One of the guests at President Obama's address to Congress Tuesday night was Ty'sheoma Bethea, an eighth grader from a small town in South Carolina. Bethea wrote Obama and asked that money from the stimulus go to her dilapidated school. She had reportedly never been on a plane before boarding a flight to D.C. with her mother for the speech.
The president referenced Bethea's story in his remarks, and quoted her letter:
I think about Ty'Sheoma Bethea, the young girl from that school I visited in Dillon, South Carolina - a place where the ceilings leak, the paint peels off the walls, and they have to stop teaching six times a day because the train barrels by their classroom. She has been told that her school is hopeless, but the other day after class she went to the public library and typed up a letter to the people sitting in this room. She even asked her principal for the money to buy a stamp. The letter asks us for help, and says, "We are just students trying to become lawyers, doctors, congressmen like yourself and one day president, so we can make a change to not just the state of South Carolina but also the world. We are not quitters."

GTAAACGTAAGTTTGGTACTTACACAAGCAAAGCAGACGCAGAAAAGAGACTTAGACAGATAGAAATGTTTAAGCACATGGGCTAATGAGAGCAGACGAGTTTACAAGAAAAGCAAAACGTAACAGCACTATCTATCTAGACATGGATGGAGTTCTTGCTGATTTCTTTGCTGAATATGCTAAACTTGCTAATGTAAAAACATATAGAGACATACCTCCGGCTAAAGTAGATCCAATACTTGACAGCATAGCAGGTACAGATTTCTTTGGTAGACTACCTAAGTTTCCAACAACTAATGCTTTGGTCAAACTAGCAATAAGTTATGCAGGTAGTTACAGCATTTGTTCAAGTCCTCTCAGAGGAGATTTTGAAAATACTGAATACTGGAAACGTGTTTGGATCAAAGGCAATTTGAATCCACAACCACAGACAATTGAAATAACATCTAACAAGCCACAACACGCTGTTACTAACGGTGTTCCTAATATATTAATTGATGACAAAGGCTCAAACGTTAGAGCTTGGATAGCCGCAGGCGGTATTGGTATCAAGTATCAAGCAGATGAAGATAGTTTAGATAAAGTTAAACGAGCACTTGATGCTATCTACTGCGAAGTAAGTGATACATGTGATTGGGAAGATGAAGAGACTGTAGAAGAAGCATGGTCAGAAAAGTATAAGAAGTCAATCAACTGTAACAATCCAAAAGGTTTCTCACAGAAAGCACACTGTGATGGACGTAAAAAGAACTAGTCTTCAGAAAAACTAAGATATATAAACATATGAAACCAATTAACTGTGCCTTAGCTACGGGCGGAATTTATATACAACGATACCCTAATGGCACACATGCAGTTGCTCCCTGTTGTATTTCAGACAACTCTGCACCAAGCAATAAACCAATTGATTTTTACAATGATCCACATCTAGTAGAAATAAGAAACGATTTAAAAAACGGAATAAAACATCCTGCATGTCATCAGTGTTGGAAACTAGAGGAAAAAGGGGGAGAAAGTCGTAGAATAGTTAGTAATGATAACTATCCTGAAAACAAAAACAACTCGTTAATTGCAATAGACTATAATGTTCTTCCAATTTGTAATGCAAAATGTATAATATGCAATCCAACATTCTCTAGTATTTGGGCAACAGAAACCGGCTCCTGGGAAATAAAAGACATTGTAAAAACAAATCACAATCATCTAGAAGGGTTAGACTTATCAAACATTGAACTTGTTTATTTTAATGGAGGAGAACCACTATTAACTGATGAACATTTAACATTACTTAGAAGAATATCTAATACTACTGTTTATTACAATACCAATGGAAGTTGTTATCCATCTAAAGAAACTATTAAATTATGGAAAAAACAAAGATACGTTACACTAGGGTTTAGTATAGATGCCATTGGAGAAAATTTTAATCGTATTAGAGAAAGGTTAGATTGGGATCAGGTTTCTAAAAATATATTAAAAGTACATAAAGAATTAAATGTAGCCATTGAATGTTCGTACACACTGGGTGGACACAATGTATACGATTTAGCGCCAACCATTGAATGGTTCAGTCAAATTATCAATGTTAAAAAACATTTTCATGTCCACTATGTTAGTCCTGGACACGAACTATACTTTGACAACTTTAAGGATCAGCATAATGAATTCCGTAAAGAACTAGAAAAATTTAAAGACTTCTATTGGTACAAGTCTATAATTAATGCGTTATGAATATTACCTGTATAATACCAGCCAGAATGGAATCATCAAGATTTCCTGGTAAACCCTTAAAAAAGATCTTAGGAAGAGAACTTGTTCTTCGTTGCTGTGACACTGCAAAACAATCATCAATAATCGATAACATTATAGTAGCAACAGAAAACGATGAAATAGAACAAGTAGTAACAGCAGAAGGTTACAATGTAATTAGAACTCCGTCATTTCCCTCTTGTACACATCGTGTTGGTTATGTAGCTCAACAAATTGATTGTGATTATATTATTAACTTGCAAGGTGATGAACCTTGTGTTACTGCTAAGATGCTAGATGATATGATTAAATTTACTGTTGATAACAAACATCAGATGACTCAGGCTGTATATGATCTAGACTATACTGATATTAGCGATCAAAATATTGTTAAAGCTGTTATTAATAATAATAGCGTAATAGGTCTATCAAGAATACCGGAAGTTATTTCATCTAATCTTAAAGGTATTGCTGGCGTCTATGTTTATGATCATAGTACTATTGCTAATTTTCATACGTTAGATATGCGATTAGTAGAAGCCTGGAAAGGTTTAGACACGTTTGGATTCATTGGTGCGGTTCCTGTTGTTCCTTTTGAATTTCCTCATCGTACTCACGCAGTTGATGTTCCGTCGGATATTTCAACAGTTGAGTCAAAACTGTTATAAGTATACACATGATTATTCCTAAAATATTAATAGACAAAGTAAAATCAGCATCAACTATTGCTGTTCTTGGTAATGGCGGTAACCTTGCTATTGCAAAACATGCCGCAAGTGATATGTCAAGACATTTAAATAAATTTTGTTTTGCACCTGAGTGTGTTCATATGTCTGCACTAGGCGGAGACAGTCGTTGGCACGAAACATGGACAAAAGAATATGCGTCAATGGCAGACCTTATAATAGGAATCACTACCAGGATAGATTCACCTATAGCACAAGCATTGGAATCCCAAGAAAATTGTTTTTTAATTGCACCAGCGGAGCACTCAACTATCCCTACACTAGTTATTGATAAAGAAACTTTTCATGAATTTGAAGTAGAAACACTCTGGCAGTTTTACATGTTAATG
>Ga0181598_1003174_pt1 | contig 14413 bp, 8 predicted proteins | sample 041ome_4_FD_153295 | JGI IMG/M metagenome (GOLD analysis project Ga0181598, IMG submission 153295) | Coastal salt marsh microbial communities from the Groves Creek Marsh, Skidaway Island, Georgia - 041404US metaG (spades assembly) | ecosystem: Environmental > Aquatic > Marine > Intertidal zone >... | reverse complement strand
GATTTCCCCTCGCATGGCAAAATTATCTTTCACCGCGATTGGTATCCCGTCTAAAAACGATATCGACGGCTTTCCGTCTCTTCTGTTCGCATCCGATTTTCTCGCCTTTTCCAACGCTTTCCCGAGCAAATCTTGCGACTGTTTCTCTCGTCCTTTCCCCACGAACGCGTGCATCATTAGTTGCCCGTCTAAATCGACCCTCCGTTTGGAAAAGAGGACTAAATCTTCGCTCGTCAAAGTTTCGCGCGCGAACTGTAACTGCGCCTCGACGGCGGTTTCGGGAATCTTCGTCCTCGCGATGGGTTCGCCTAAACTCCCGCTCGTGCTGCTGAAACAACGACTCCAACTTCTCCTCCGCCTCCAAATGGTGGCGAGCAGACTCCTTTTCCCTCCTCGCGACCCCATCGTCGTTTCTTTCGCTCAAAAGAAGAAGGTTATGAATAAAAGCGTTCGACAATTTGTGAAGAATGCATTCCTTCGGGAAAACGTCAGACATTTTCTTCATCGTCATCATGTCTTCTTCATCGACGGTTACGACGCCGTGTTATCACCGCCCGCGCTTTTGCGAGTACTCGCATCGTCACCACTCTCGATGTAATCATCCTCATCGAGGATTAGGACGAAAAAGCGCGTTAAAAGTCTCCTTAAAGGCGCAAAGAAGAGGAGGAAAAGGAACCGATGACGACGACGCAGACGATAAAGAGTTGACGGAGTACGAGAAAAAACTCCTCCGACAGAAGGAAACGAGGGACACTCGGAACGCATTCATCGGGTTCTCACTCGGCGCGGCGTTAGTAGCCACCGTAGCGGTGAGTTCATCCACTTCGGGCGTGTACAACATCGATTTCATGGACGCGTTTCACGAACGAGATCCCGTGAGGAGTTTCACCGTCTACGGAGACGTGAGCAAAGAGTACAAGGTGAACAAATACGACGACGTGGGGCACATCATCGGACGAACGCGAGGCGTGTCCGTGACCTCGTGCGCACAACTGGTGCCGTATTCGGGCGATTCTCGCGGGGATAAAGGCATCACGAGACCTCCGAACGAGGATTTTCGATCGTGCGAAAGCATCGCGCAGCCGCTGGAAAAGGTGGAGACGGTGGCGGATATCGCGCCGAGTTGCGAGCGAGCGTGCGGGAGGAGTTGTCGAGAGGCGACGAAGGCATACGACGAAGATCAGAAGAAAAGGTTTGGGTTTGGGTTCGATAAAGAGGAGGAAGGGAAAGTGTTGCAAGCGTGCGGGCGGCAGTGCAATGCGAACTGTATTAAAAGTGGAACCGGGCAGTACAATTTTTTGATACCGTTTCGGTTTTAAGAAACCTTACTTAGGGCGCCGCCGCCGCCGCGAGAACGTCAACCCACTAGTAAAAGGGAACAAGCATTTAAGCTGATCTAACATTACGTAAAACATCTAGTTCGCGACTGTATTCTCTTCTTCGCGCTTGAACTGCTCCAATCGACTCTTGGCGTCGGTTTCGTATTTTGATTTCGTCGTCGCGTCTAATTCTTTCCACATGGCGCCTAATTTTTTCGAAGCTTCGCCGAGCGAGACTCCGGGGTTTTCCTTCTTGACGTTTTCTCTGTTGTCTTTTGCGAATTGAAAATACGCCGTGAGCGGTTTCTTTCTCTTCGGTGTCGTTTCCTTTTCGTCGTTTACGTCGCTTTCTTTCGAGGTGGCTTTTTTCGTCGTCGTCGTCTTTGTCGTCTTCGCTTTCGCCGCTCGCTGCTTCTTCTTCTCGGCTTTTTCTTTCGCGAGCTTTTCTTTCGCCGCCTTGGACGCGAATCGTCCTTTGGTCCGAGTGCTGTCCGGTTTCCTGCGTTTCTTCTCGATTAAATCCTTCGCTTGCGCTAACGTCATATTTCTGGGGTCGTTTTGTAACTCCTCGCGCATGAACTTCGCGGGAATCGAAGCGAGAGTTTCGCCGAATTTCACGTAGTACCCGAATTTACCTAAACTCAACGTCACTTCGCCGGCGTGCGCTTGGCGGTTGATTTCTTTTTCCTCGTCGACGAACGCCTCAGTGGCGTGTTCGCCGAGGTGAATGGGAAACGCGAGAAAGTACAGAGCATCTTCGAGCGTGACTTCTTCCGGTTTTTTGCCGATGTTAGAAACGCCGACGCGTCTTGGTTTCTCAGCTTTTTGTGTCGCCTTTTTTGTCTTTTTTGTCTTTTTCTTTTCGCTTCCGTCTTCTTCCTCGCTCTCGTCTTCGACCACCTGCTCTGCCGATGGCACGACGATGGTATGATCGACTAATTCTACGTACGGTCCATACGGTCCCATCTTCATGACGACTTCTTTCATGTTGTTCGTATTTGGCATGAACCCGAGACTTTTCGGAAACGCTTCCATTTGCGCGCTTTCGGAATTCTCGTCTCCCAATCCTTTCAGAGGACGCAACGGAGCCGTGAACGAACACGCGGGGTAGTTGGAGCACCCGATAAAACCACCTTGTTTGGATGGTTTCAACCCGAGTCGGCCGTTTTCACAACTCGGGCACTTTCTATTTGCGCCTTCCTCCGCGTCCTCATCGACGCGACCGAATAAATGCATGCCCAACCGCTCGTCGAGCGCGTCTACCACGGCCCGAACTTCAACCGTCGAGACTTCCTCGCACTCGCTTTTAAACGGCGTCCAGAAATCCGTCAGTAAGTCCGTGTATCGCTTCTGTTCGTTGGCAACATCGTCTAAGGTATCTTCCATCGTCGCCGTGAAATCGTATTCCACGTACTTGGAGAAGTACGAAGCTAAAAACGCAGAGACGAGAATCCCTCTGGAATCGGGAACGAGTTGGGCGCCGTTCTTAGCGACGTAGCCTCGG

In an interview with ABC's "Good Morning America," Bethea revealed her own ambition: to be the first female president. She said she was inspired to write the letter because she thought too much of the stimulus money was going to people who already had enough. Watch:
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